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Sunday, 4 March 2012

Well, hello again. Another Sunday night, another post from me to you. I'm amazed at the reach of this new blog. I sit here on a tiny speck of the globe in Canada, writing about kindness, and many of you lovely readers are from across the globe. A good percentage of you are from Europe, and it brings me back to my thoughts on the incredible social connecting power of the Web. There are so many voices to be heard from all over the world.

The Web has provided me many opportunities to connect with, listen, watch and understand people that I probably would not have met in a different scenario. So, I'd like to make a suggestion: pay attention. Many of us love social media websites (you're reading a blog, aren't you?). So, while we're having fun looking at photographs of our friend's latest island vacation, let's make note of what's really going on in people's lives, what they care about, what they're concerned about and what we can do to make others and ourselves happier. Before you rule out this idea, keep in mind that you don't have to give up posting funny internet memes or playing games on your favourite social media website.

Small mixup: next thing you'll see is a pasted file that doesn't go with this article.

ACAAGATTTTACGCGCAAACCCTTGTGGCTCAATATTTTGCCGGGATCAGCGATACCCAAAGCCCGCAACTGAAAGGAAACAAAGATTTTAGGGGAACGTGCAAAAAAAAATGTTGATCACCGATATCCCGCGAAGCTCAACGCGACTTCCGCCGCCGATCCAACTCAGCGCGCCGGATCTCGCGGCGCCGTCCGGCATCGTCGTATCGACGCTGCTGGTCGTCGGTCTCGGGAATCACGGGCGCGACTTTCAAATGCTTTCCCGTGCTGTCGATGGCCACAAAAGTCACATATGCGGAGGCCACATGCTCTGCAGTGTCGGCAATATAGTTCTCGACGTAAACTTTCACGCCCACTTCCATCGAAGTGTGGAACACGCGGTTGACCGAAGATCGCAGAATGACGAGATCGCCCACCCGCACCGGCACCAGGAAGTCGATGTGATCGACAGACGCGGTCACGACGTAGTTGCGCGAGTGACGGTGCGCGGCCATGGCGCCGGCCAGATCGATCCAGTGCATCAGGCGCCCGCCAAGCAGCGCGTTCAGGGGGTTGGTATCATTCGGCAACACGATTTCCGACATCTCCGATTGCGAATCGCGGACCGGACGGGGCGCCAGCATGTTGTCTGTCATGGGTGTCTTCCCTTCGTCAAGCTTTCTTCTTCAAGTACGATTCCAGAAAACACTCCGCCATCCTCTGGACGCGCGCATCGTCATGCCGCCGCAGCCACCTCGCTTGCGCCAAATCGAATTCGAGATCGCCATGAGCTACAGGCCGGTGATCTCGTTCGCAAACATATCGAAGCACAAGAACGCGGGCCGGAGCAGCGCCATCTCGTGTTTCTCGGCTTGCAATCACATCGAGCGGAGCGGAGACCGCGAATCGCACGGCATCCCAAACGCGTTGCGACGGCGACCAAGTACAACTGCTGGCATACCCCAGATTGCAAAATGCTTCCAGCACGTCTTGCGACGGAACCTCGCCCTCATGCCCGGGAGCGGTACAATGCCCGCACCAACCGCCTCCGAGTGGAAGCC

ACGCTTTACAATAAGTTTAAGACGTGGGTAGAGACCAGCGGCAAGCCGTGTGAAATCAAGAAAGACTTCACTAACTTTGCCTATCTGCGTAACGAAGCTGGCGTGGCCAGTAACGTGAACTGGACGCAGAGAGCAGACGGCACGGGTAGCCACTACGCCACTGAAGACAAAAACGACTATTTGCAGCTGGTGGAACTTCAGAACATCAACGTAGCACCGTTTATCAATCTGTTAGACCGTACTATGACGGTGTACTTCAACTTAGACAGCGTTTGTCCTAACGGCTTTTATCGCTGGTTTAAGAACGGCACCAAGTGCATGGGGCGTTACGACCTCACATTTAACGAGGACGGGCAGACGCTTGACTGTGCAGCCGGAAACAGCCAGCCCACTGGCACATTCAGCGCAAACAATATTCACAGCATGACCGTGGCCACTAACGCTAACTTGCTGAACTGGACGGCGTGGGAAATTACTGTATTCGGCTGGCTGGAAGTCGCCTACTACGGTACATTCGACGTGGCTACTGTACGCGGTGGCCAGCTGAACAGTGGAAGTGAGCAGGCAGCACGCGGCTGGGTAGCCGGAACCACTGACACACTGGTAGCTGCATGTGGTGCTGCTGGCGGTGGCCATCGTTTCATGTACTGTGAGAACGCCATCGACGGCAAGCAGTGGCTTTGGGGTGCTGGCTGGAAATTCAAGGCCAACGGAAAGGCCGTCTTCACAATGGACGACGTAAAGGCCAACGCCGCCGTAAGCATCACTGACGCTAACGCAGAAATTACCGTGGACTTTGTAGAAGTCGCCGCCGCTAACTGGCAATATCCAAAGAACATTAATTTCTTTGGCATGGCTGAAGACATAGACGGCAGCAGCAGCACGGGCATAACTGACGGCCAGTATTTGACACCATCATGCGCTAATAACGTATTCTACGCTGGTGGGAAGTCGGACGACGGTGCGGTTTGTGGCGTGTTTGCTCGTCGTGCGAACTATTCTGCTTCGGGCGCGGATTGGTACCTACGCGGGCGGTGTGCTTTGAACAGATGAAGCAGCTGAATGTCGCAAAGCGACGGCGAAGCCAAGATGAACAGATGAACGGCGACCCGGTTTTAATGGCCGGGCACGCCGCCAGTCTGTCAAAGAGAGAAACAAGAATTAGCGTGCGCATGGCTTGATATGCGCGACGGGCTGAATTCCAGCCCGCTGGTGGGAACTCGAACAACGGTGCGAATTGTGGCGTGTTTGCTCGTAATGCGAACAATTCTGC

So, are you in?

Monday, 27 February 2012

Another week has come and gone, and all week long I noticed the goodness in people around me.

It was many little things that could go unnoticed, but instead, were noticed.

It was efforts to laugh at others' jokes when the jokes weren't very funny, to give gifts when they were unexpected, to give a hand to hold when a hand was needed.

It was a well-dressed businessman standing in the cold winter air, holding a college door open for many young strangers.

It was a beautiful friend reaching out to me, sending an email to let me know she was thinking of me.

It was a caring manager sitting across from me at a meeting table, telling me I can rely on her.

In one week, many little moments like these made me remember why I want to focus on kindness: kindness makes me incredibly happy.

To know that people want to do good is to know that there is hope for more good. And, I need to know that. Don't you?

Sunday, 19 February 2012

I've seen enough YouTube videos to equal the length of a few feature films. And, to tell you the truth, I've enjoyed them as much as the films. I like the simple, real, funny and heartfelt quality that comes through in many YouTube videos. Some videos go viral, reaching thousands or millions of people. Imagine the powerful messages that could be conveyed and how far they could reach.

I recently saw a video posted on YouTube by McGill University in Montreal. It's real, funny and heartfelt, but not quite simple. It features scientists, students, lab technicians and volunteers from the Rosalind and Morris Goodman Cancer Research Centre. Every view of the video results in a donation to the research centre, where the cancer research programs have made significant contributions.
If you would like to help raise funds to support cancer research, you should watch this video.

If you want to be inspired to dance around the room, you should watch this video.

If you secretly wish to be a scientist and Broadway star (at the same time), you should watch this video.